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Children With Early Contact With Dogs and Cats Are Healthier

7/9/2012 For Release: July 9, 2012
Children who have a dog or cat or are around dogs and cats during the first year of life are reported to be healthier and have fewer respiratory infections than children without contact to these animals. In the study, “Respiratory Tract Illnesses During the First Year of Life: Effect of Dog and Cat Contacts,” in the August 2012 issue of Pediatrics (published online July 9) researchers followed 397 children in Finland from pregnancy to the age of 1 year and reported the amount of dog or cat contact they had each week. Researchers found that even though respiratory infections and infectious symptoms are frequent during the first year of life, children with early dog contact seem to have fewer respiratory infectious symptoms and diseases, especially ear infections, and needed a shorter course of antibiotics. Cat ownership also showed a protective effect on infants, but not as strong as dogs. Children living in homes in which dogs spend indoors temporarily or often had the lowest risk of infections and respiratory tract infections. Both the average weekly and yearly contact with dogs were associated with less morbidity in general, leading the authors to conclude that animal contacts may have an influence on the maturation of the immune system in infancy, leading to shorter duration of infections and better resistance to respiratory infections during early childhood.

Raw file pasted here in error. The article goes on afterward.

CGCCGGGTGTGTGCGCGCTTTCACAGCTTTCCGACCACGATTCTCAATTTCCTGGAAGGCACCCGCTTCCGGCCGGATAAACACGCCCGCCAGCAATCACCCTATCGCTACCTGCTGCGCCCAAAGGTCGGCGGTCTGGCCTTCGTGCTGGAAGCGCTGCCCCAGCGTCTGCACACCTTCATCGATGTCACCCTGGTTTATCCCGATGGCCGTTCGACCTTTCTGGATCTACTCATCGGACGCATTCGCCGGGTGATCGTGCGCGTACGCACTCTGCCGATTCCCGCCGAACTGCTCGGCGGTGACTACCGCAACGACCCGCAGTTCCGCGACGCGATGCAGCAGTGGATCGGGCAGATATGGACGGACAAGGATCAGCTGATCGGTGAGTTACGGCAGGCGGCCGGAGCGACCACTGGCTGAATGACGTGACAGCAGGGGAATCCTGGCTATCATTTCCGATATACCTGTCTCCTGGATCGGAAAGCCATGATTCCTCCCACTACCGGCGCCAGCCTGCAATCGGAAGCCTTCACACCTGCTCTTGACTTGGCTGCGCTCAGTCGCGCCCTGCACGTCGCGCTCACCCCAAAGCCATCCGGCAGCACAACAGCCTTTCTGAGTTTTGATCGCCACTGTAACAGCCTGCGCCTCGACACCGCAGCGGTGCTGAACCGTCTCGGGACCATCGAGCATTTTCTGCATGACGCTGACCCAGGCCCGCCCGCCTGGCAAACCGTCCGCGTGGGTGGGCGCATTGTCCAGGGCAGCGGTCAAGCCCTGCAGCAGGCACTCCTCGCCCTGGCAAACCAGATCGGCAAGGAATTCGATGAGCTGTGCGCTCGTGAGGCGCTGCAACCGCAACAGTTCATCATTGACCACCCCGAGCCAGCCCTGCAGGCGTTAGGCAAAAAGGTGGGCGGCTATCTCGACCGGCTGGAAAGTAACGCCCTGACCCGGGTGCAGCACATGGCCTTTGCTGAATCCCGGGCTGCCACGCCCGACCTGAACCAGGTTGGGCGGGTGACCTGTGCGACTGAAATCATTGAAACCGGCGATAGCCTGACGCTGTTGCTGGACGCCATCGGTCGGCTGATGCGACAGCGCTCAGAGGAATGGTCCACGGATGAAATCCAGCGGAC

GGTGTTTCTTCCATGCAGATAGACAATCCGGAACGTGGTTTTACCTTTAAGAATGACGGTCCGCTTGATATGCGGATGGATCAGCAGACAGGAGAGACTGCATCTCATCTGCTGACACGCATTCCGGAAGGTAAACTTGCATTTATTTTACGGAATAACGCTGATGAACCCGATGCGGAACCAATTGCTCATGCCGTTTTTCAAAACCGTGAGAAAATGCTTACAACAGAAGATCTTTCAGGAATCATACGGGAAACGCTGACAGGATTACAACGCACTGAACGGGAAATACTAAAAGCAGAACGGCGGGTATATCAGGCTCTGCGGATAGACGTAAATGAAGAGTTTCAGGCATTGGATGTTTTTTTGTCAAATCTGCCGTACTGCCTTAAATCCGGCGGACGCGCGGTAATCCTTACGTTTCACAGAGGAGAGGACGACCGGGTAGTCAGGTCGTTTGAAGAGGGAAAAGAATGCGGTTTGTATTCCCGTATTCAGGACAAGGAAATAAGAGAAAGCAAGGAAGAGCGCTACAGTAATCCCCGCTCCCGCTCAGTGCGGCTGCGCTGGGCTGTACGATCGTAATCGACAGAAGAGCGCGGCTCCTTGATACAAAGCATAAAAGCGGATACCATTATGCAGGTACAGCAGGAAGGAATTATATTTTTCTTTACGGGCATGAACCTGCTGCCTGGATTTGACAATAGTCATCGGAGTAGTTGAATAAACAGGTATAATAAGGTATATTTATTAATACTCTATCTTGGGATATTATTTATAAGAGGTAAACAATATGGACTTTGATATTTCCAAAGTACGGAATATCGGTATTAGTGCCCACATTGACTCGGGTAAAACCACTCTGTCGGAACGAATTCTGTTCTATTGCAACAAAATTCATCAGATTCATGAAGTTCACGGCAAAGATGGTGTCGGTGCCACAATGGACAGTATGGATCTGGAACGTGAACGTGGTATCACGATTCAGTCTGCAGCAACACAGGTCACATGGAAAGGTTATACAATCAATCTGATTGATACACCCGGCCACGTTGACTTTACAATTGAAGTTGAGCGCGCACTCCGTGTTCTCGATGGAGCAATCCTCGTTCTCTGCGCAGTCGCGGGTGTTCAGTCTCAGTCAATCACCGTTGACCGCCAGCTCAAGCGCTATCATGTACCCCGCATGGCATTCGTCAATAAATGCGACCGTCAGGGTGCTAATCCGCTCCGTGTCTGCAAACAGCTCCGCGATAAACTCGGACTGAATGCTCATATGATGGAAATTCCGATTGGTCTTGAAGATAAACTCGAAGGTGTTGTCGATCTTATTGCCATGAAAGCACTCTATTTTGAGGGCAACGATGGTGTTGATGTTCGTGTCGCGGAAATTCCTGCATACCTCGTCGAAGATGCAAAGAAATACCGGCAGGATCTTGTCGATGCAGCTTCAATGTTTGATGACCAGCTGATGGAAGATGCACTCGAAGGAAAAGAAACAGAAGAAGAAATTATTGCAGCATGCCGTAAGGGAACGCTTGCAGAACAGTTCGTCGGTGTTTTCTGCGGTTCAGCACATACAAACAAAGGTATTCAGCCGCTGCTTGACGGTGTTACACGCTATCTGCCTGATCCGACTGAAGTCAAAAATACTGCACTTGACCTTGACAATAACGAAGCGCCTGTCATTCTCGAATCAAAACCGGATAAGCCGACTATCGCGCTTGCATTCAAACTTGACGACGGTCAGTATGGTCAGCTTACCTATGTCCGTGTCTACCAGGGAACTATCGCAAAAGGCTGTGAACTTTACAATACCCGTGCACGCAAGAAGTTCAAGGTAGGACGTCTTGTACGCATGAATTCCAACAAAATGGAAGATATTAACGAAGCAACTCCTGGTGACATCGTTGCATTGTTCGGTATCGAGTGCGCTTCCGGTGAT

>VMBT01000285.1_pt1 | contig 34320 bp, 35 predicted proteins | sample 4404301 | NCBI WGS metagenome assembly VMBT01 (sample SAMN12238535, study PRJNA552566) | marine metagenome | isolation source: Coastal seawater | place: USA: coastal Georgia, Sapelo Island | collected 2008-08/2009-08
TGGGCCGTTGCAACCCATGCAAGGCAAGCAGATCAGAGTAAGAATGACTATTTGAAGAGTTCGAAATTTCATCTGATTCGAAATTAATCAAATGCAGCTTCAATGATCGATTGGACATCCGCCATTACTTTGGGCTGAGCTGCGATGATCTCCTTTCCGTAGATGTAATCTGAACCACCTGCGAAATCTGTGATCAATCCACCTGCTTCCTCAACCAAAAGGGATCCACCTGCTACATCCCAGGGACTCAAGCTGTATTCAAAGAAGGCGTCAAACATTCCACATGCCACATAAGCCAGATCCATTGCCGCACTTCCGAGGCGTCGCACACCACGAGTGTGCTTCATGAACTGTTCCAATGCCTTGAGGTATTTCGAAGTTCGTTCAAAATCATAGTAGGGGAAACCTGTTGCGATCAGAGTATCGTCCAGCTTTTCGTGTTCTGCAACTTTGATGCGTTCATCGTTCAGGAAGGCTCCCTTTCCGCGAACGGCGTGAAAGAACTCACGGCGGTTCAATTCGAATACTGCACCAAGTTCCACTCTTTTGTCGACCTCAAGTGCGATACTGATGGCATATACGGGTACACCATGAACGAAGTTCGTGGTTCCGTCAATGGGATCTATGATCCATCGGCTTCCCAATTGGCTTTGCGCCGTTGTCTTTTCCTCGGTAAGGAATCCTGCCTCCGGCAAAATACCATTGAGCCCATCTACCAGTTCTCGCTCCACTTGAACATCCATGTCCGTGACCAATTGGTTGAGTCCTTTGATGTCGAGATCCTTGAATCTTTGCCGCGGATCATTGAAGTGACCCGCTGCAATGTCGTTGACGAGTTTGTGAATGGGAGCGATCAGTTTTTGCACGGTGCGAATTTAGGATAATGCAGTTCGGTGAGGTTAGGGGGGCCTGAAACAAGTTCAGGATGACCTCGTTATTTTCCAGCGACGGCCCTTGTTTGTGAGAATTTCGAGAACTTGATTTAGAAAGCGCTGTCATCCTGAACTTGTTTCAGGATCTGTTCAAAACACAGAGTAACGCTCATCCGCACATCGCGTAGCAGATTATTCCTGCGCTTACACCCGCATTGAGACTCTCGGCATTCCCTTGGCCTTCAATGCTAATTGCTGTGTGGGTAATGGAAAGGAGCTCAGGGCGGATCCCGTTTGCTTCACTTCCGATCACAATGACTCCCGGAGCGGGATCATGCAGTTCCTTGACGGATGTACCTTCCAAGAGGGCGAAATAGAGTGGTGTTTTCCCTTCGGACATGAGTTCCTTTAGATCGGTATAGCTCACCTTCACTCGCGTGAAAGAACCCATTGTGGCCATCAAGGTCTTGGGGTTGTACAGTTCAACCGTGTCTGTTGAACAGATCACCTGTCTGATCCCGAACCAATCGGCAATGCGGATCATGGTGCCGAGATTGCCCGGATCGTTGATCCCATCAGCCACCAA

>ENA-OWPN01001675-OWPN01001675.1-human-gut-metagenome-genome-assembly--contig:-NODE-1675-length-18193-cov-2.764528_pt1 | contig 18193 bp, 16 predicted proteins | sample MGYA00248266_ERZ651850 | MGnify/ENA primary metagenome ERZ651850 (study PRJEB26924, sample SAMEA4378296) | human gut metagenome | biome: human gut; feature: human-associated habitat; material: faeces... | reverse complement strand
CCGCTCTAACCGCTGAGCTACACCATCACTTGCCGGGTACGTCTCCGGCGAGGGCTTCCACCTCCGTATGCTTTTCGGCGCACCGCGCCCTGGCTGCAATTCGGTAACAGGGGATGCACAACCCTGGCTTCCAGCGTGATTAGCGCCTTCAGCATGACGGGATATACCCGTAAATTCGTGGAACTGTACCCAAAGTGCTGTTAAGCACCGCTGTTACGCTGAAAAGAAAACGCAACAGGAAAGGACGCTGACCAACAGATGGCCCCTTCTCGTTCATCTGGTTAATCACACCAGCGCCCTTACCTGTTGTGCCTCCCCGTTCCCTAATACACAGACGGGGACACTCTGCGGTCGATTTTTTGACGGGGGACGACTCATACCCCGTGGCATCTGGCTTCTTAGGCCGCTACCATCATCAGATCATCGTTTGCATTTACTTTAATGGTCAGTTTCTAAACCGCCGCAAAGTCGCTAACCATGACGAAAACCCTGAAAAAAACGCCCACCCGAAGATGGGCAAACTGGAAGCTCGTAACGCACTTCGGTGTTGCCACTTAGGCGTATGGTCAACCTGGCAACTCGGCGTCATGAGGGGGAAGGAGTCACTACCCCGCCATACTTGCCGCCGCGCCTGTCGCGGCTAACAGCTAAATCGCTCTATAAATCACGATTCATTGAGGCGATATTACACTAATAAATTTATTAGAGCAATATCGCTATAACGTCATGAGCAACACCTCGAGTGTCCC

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The American Academy of Pediatrics is an organization of 60,000 primary care pediatricians, pediatric medical subspecialists and pediatric surgical specialists dedicated to the health, safety and well-being of infants, children, adolescents and young adults. For more information, visit www.aap.org.
 
 
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